Senior VP, General Counsel and Corporate Compliance Officer
There are 1,700 employees at HOK, the St. Louis-based architecture, design and engineering firm. They are dispersed throughout 24 offices on three continents.
Each of them receives a handwritten birthday card every year from Lisa Green.
Green, the company’s senior vice president and general counsel, also makes sure there’s a cake in the office any time one of the eight others in HOK’s legal department observes a birthday, promotion, engagement or major life event.
According to the colleagues throughout HOK who nominated her — of whom there were 13 total — Green expects a lot from her attorneys, but she never misses a chance to build them up. One colleague even keeps an Inbox folder of messages from Green in which the GC is relaying compliments from clients or acknowledging that person’s efforts in a tough project.
“The entire legal department works extremely hard,” Green said. “It’s important for people to be recognized.”
Green’s own hard work has been recognized in part through promotions: She began as associate general counsel in 2000 and five years later took the reins of the legal department. The Board of Directors made her chief compliance officer in 2011, and the following year she was appointed to a subcommittee of the board called the Operations Committee, which oversees the firm’s financial operations.
HOK works on approximately 3,000 projects a year for 1,500 clients; Green and her colleagues review the contracts in-house. They are involved in licensure issues at the state and international level, some of which they collaborate on with outside counsel. Construction is “a pretty litigious industry,” Green said, so they handle all related litigation, too.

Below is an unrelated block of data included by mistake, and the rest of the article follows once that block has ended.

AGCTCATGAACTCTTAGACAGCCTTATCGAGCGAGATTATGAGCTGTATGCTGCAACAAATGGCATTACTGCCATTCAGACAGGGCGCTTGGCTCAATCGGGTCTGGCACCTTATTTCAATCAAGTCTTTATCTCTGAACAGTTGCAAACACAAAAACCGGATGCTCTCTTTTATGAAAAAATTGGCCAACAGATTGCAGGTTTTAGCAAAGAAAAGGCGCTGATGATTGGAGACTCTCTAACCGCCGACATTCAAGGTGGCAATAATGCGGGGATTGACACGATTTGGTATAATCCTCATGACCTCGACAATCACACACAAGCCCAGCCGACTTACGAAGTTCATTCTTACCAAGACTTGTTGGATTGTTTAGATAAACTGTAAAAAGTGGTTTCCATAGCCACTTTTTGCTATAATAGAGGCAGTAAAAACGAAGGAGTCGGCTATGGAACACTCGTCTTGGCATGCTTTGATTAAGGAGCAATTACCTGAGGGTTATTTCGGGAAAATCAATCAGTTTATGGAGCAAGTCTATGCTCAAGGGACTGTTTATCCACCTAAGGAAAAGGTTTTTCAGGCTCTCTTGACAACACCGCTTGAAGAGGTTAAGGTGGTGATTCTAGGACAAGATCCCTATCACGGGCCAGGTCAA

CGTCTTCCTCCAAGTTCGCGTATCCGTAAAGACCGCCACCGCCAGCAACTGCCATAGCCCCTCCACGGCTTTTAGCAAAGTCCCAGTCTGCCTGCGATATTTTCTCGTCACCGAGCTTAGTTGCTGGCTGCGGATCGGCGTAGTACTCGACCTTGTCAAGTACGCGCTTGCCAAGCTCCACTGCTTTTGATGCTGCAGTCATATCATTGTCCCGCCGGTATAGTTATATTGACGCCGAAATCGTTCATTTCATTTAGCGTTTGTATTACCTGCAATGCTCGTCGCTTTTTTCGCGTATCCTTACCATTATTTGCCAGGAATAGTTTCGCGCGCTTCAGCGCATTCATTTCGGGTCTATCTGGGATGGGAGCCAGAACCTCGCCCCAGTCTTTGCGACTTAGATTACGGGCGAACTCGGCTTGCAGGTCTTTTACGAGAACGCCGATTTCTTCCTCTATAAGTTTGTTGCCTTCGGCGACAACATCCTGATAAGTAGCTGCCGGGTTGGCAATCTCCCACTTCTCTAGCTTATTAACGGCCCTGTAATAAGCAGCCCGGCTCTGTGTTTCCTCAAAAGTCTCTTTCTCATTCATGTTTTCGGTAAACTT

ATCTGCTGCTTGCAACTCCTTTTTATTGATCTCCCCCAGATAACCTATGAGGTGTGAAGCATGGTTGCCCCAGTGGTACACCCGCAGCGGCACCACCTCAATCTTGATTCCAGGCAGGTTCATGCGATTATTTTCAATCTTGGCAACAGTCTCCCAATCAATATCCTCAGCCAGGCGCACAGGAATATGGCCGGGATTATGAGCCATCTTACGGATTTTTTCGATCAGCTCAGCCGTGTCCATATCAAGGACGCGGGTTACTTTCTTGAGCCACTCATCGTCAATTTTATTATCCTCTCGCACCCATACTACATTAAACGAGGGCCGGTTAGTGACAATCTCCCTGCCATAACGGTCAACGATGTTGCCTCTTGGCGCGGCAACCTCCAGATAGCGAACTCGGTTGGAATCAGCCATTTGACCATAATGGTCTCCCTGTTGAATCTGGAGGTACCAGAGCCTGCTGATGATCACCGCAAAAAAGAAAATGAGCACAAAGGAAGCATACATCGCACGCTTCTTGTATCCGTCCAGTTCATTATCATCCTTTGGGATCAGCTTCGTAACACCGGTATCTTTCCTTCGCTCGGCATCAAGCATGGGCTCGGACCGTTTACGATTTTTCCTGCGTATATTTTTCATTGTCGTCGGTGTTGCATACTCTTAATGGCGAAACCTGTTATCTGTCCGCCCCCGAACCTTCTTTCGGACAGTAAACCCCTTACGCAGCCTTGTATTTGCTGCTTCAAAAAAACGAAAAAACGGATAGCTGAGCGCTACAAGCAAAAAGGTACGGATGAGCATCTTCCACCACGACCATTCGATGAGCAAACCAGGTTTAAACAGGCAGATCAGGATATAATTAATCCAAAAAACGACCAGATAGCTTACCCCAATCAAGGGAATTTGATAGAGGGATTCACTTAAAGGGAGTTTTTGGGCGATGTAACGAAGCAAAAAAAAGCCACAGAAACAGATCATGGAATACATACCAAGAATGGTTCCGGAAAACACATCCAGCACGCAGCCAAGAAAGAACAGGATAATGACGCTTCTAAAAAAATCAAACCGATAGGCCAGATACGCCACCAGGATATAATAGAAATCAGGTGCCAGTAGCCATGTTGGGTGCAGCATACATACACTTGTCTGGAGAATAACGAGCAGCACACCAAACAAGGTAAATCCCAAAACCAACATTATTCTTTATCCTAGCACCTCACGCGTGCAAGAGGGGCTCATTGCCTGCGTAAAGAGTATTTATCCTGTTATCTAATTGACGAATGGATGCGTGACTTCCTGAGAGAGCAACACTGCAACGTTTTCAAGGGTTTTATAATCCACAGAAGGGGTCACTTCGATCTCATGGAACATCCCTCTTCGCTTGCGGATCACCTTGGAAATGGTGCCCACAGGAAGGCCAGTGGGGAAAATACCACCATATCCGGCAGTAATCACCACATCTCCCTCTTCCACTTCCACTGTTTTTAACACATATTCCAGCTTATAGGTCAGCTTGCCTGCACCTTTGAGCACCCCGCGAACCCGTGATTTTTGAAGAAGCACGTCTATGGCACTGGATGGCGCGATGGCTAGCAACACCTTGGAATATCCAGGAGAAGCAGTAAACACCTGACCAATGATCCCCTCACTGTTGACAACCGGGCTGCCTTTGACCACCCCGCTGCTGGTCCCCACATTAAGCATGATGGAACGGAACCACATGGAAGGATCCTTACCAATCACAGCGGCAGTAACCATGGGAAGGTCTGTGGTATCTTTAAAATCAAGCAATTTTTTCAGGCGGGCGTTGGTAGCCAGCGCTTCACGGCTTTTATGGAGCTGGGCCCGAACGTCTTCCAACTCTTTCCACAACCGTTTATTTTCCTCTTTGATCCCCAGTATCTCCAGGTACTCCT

Green also advises the board on whether new public policies will affect the company. For example, earlier this year, when the European Union put into effect its General Data Protection Regulation, Green advised the board on how to make sure HOK was compliant.
Green drives the company’s “run-toward-trouble” approach to risk management. That term was coined by a previous CEO and describes the way the company marshals all necessary legal and professional resources to get ahead of project-delivery issues before they become major problems.
“Problems don’t get better with age,” Green said. “Rather than trying to set something aside, we take information and try to get into it and minimize issues or get them to go away.”
In 1998, after graduating from Washington University School of Law, Green began her career at Evans & Dixon in St. Louis. Her focus there was on commercial disputes. For most of her tenure at the firm, she became the primary attorney handling Walmart-related cases in the eastern half of Missouri.
Outside of work, Green sits on the national board of the ACE Mentor Program, which mentors high school students and inspires them to pursue careers in design and construction. Green helped Amy Phillips at Cannon Design to resurrect ACE’s local affiliate program about three years ago. At a recent presentation by ACE participants, one of Green’s colleagues noticed her “quietly beaming with subtle pride from behind the scenes at all that these high school children had accomplished.”
|2018||About||Honorees||Publisher’s Letter||Media||Digital Edition||Store||Home|